Boom! Russian Volcano Awakens After Centuries of Sleep

The volcano's eruption and 60-mile-long ash plume were seen from space. (Image credit: NASA Earth Observatory)

The last time Kambalny volcano erupted, the United States was not yet a country. But the Russian volcano awoke last week, after a nearly 250-year snooze, with a violent eruption.

Kambalny is the southernmost volcano on Russia's Kamchatka Peninsula, an area about the size of California that is home to more than 300 volcanoes. In fact, the peninsula hosts the world's highest concentration of active volcanoes, and so eruptions are common. But Kambalny surprised scientists when it shook awake on March 24 and began to erupt.

Since 1993, researchers with the Kamchatka Volcanic Eruption Response Team (KVERT) of the Russian Academy of Sciences have monitored volcanic activity in the area. [Images: Journey to Kamchatka's Volcanoes]

"Nothing pointed to a possible eruption of the Kambalny," Olga Girina, head of KVERT, told Russian news agency TASS, according to Russia Beyond the Headlines. "It is a pure surprise for us. We continue the monitoring and will analyze possible threats as data come in."

The thick, ash-laden plume that erupted from Kambalny could be seen from space. A day after the eruption began, NASA's Terra satellite captured an image of the volcano and its plume, which stretched about 60 miles (100 kilometers) southwest, according to NASA's Earth Observatory. Kamchatka Peninsula is largely covered in snow at this time of year, and the NASA image also includes the dark stain of ash covering the snow to the west. According to NASA researchers, by March 26, ash covered the ground all around the volcano.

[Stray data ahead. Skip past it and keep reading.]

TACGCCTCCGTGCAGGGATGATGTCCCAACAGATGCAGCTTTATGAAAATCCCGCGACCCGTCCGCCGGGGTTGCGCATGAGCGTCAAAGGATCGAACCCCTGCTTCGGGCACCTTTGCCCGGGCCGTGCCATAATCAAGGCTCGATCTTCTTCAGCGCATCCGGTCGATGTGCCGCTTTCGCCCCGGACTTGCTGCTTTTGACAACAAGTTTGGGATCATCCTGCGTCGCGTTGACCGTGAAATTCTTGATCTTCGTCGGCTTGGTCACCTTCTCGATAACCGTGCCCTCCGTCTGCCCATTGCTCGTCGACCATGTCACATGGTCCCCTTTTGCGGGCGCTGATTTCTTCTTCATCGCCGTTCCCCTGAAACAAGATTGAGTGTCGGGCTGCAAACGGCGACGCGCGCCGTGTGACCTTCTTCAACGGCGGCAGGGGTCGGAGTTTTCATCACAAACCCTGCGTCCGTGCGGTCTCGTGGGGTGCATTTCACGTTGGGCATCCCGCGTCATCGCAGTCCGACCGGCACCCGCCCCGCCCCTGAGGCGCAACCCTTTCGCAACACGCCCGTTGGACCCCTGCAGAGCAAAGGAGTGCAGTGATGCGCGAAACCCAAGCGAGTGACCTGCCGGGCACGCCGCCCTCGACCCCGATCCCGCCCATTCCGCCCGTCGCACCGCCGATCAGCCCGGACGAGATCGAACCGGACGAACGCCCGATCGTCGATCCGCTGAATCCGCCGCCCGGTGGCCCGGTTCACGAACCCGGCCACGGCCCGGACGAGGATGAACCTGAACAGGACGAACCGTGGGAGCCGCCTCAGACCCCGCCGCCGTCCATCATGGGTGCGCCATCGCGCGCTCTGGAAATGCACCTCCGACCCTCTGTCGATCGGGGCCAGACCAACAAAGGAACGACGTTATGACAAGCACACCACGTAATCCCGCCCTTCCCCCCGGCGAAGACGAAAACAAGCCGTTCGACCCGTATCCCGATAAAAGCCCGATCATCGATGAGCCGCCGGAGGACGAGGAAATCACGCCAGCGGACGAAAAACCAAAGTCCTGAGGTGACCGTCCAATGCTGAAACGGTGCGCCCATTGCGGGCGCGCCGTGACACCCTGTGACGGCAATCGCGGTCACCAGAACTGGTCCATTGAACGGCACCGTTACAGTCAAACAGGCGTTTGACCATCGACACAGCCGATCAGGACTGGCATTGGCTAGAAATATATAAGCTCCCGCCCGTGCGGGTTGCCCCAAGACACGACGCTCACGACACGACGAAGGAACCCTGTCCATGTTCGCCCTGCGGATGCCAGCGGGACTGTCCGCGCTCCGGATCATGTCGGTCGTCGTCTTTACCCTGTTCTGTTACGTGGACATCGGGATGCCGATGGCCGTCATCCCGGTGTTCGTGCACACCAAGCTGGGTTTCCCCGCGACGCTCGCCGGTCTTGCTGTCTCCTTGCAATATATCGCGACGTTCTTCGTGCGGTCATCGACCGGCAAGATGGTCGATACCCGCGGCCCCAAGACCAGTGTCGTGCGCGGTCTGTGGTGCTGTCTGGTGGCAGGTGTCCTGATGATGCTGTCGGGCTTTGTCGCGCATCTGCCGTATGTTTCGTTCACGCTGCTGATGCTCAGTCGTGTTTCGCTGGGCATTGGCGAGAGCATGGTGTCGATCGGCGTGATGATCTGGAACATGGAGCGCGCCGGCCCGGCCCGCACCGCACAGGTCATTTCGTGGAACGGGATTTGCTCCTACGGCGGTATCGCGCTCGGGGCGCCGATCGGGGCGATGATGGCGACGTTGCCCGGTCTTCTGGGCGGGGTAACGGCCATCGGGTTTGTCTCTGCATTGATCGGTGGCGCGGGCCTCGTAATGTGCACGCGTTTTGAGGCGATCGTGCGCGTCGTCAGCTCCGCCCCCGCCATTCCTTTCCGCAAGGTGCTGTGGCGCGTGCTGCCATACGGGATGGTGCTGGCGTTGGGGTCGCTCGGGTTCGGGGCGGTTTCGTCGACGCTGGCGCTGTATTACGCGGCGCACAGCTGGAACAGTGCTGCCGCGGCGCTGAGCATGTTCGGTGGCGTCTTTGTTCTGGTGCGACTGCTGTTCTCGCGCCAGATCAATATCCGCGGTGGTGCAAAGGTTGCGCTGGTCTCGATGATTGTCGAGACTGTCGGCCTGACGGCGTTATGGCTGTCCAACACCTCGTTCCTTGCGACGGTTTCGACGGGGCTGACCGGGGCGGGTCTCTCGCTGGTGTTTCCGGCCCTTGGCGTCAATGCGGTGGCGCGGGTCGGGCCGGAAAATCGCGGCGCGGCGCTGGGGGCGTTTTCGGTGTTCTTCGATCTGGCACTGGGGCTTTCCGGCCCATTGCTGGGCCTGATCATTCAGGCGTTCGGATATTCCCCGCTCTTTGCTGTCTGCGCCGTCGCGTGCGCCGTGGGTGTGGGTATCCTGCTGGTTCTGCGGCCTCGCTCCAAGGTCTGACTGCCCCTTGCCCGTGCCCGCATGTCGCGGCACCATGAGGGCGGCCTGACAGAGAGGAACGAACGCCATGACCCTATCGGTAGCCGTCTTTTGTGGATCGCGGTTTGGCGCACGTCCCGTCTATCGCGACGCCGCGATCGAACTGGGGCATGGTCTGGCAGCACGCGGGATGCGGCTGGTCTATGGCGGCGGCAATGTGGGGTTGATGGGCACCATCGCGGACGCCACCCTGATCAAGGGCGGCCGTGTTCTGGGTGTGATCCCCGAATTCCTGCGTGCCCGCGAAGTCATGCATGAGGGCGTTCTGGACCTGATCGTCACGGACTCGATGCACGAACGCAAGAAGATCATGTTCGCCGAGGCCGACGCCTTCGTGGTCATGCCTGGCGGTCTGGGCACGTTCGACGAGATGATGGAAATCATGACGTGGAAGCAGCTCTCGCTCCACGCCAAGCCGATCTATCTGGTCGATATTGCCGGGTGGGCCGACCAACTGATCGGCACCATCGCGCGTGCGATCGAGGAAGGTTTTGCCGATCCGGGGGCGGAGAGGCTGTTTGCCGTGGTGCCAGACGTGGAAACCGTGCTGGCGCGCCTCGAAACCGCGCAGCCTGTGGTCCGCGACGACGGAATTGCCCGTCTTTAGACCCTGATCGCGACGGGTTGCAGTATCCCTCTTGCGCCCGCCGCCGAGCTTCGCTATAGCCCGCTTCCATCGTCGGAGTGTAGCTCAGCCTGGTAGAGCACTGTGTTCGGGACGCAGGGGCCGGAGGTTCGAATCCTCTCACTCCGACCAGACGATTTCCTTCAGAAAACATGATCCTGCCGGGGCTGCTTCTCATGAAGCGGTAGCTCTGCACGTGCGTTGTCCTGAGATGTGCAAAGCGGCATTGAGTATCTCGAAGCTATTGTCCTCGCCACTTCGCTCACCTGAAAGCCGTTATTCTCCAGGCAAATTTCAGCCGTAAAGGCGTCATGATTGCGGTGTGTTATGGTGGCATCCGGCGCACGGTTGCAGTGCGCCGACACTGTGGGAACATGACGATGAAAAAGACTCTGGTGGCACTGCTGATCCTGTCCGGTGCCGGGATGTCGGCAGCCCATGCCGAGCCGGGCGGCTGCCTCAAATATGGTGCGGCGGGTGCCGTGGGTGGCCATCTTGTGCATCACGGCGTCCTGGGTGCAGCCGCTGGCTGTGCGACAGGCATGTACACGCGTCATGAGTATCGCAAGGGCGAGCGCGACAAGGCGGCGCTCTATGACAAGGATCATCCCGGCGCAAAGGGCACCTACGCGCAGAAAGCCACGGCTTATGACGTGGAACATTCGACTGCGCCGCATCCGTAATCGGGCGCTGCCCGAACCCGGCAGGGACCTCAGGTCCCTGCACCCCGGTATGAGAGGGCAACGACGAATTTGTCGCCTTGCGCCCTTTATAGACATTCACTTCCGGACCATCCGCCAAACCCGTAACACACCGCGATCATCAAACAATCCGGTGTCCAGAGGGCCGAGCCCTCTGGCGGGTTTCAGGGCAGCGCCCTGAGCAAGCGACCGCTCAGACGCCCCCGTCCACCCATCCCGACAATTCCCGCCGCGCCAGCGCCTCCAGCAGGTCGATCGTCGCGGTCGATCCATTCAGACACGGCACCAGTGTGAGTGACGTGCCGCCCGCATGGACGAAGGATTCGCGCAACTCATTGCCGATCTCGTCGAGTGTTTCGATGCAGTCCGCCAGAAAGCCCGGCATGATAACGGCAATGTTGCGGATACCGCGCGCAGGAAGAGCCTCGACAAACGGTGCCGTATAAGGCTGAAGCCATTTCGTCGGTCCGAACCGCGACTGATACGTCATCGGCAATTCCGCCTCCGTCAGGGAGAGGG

Though the ash is visible, NASA researchers warned that volcanic eruptions also pose the invisible threat of sulfur dioxide, which can harm the human respiratory system. NASA's Aura satellite, which carries an ozone-monitoring instrument, detected an airborne plume of sulfur dioxide moving south.

"The higher SO2 amounts downwind could be due to multiple factors, including variable emissions at the volcano (such as an initial burst), increasing altitude of the plume downwind or decreasing ash content downwind," Simon Carn, an atmospheric scientist at Michigan Technological University, told the Earth Observatory.

A KVERT alert also noted that sporadic ash plumes reaching up to 26,200 feet (8 km) above sea level are expected and could affect aircraft flying in the region, according to NASA.

Original article on Live Science.

Kacey Deamer
Staff Writer
Kacey Deamer is a journalist for Live Science, covering planet earth and innovation. She has previously reported for Mother Jones, the Reporter's Committee for Freedom of the Press, Neon Tommy and more. After completing her undergraduate degree in journalism and environmental studies at Ithaca College, Kacey pursued her master's in Specialized Journalism: Climate Change at USC Annenberg. Follow Kacey on Twitter.